She was so sure she had not won and I'm so thrilled she found out otherwise!

Congratulations Ms. J!  You have a bright future in front of you.

Sunday, June 8, 2014

kinda like jello

While the two older girls worked on their mixed media pieces, I had the 8 year old do some monoprints on a gelatin plate I made.   I'm so thrilled with the recipe I was given because I don't have to keep it in the refrigerator and it should last for a very long time! 

A VERY long time!!!

Best. discovery. ever.

And it was quite an interesting thing to an eight year old.  It has a great rubbery texture to it and it took all his restraint to not want to pick it up and wabble it all around but since I'm not quite sure just how durable it really would be in the hands of an eight year old, I quickly set the limitation that it had to stay on the table.

That did not stop him from touching it and picking up the corner and an endless stream of questions of what exactly was this stuff and how did I make it.

Telling him it was made with gelatin and glycerin did not do the trick.

But he seemed content when I told him it was kind of like jello.

Although I'm a little afraid from a couple of his remarks that he might go home and try to make a similar plate with flavored jello since at one point it mentioned something about if we did a flavor plate it would pick up the jello color too.

I probably should call his mom about that.......

Anyhow,  below are the results from his work on the gelatin plate.

First he cut out some shapes.  I had him stick with one shape of his choosing and gave him different material to cut from and asked they be different sizes.

I then gave him a variety of yarn and string.

Finally I put out three different Speedball waterbase inks and Speedball black ink on a piece of plexiglass with a brayer.

He rolled out the first color, put down his shapes, and placed a piece of paper over it then burnished it well with the back of his hand and pulled it off.  I had him put the paper face down and started a stack.

This direction befuddled him as much as wrapping his head around the fact he was printing artwork off something "kinda like jello".

But he went with me and then pulled all the shapes off the plate, laid down a new piece of paper, and again burnished it with his hand and pulled another print of just the shapes that were on the paper.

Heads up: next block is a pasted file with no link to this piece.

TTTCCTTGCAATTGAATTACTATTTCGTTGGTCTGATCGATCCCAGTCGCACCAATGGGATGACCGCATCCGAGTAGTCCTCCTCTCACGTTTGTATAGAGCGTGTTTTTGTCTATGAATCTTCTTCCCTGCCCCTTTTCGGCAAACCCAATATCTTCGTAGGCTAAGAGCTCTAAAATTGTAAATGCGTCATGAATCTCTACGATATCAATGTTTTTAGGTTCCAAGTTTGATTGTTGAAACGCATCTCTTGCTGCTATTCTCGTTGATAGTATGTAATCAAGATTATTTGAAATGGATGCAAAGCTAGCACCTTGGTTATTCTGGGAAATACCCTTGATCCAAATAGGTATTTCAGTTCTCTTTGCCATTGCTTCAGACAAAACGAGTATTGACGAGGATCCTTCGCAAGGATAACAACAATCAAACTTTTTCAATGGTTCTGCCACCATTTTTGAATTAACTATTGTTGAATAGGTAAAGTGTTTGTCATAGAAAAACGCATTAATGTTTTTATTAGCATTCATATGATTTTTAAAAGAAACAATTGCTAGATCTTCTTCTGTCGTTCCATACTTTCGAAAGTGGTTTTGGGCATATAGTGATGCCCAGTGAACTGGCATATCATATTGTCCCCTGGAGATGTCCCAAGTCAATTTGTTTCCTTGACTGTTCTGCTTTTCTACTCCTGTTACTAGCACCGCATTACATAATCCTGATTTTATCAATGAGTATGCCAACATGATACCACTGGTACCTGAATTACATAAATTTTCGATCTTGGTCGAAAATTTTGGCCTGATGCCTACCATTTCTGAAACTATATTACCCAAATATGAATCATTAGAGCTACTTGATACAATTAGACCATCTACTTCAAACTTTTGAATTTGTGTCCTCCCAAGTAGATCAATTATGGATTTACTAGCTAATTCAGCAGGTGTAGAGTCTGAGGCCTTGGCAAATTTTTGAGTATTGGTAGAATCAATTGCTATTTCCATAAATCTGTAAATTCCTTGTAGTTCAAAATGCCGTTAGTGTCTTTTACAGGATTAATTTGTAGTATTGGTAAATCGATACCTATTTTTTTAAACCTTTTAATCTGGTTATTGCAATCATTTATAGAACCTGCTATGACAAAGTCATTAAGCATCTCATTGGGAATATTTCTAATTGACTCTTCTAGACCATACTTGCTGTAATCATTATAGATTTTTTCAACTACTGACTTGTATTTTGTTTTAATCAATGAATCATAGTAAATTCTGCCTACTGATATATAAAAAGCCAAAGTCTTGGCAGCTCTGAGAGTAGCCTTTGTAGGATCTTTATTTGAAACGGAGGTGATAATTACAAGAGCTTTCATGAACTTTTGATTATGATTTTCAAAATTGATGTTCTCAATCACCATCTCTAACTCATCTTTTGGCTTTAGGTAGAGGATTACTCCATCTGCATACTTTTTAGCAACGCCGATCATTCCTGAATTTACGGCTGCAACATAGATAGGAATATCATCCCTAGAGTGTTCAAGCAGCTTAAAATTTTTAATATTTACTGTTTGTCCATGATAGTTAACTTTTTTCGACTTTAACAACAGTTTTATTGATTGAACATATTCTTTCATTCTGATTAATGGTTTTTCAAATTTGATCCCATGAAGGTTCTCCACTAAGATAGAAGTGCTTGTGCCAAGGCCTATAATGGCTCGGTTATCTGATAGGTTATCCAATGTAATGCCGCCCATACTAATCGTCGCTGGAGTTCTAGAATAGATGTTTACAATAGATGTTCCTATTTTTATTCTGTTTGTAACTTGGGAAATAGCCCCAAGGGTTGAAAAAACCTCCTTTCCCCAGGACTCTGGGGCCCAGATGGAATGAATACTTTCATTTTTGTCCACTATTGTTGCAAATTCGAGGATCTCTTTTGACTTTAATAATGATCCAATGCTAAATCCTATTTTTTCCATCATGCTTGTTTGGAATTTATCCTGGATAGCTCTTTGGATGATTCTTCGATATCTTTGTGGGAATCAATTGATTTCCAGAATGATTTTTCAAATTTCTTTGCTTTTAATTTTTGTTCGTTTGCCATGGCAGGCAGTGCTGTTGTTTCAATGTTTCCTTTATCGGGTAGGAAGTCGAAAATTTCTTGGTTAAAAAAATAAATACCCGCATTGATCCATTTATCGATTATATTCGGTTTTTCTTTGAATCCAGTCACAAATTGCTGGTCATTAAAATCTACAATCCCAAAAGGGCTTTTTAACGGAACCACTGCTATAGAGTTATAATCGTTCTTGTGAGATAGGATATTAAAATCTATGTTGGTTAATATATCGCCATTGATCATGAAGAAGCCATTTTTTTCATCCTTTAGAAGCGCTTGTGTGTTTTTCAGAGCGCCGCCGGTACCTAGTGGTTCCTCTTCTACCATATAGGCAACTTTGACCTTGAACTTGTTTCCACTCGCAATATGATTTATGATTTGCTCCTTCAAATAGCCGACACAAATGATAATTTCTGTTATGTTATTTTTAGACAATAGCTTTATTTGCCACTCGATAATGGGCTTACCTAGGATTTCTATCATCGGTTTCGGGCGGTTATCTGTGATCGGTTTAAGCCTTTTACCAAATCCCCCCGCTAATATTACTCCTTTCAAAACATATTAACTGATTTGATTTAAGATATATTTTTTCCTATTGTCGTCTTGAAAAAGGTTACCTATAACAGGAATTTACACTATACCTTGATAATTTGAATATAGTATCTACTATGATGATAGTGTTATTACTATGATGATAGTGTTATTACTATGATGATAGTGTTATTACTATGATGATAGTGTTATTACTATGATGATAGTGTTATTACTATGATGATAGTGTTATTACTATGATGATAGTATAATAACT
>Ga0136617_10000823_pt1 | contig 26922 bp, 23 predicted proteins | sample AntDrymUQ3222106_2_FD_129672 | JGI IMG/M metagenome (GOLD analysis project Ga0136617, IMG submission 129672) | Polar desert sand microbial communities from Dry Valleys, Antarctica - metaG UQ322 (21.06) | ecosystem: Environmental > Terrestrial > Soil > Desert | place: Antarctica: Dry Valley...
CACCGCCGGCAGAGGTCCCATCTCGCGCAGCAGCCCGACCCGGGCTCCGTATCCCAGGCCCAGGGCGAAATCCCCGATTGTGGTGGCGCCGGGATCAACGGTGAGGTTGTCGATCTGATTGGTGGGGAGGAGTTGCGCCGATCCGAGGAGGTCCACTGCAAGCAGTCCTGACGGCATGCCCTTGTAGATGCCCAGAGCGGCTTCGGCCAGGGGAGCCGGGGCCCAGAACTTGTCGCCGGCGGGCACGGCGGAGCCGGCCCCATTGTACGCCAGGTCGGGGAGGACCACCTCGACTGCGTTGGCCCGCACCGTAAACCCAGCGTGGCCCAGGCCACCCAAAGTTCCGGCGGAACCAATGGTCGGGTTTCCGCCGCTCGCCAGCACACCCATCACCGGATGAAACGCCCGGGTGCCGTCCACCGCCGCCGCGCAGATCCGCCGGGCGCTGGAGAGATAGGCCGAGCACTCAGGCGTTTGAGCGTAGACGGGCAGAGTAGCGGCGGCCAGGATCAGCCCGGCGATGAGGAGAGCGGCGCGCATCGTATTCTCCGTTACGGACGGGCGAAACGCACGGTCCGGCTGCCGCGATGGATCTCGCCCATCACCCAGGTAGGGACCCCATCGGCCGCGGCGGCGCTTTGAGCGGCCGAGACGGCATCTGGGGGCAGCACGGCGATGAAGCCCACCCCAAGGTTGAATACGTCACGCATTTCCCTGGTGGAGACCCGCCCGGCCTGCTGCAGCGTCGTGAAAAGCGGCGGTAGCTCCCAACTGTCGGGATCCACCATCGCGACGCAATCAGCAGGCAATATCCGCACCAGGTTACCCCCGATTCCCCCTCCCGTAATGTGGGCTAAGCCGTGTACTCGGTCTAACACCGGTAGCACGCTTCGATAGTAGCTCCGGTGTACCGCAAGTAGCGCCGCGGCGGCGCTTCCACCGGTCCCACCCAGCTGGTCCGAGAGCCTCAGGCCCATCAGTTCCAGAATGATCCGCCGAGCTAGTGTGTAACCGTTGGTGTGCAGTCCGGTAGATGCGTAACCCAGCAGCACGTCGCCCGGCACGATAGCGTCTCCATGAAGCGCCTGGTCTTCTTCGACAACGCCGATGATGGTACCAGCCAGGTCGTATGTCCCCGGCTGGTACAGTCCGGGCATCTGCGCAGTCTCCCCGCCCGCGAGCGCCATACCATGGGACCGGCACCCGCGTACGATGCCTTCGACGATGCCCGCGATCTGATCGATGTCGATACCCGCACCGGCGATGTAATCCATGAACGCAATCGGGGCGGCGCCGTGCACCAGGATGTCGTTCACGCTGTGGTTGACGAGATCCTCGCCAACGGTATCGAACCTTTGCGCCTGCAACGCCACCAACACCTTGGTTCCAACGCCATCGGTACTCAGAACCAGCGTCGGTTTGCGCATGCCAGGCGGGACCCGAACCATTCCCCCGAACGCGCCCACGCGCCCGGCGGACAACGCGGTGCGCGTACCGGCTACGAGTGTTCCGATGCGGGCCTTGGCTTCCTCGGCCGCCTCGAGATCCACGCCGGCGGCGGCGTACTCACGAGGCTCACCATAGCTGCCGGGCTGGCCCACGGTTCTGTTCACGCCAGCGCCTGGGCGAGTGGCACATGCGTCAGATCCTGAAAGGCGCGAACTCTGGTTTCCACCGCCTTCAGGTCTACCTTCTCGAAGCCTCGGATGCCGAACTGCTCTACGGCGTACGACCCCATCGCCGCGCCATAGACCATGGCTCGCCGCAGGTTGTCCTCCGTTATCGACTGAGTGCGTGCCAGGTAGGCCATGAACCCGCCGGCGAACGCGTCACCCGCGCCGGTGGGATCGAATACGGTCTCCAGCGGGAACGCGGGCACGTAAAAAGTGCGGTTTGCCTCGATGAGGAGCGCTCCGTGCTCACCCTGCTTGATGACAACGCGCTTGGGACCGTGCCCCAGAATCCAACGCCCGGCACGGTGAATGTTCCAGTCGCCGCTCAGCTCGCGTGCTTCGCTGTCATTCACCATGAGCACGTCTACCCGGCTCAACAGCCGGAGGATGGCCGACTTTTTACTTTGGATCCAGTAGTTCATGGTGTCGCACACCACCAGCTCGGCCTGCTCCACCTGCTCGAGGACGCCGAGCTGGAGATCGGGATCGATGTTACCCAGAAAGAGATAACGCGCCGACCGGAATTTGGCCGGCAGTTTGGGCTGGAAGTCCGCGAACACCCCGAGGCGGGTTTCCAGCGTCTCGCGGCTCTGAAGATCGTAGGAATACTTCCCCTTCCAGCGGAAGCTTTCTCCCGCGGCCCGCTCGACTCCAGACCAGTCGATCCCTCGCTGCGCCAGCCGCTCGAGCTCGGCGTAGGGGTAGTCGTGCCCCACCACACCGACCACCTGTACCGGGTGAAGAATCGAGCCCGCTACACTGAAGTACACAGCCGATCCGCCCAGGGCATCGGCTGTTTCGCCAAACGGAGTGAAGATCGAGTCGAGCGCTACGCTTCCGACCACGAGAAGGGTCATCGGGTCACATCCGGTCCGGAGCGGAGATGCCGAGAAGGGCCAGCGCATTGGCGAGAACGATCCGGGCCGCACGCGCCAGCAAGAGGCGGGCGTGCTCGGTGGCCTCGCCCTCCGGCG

This led to exclamations of "COOL".

Again a bit befuddled when I told him to lay it face down on top of the first pull.

He did the same thing again with another color and pulled the same two prints.

I would of had him do a third color, but he mentioned he was getting a little tired so I changed gears quickly and had him just work on the first four pulls to completion.

We turned our pile back over and he laid out a second color ink different from the first ink on the pull and laid down his shaped and string again.  Then taking the first printed paper, we did the whole process over.  And then once he pulled off the shapes from the plate, took the second pull from the pile and printed over it again.

Are you following?

Once we finished all four papers, I convinced him to take two and do one more pull with the black.  For this I had him take a piece of copy paper and cut out a large "S".  The first initial of his name.

He then did the whole process again and below are the results.

Oops, almost forgot to mention that the lines you see were stamped with cardboard into the ink prior to laying the shapes down.  This particular print is sideways because he quickly learned the "S" had to be placed on the gelatin plate in reverse in order to print the correct direction.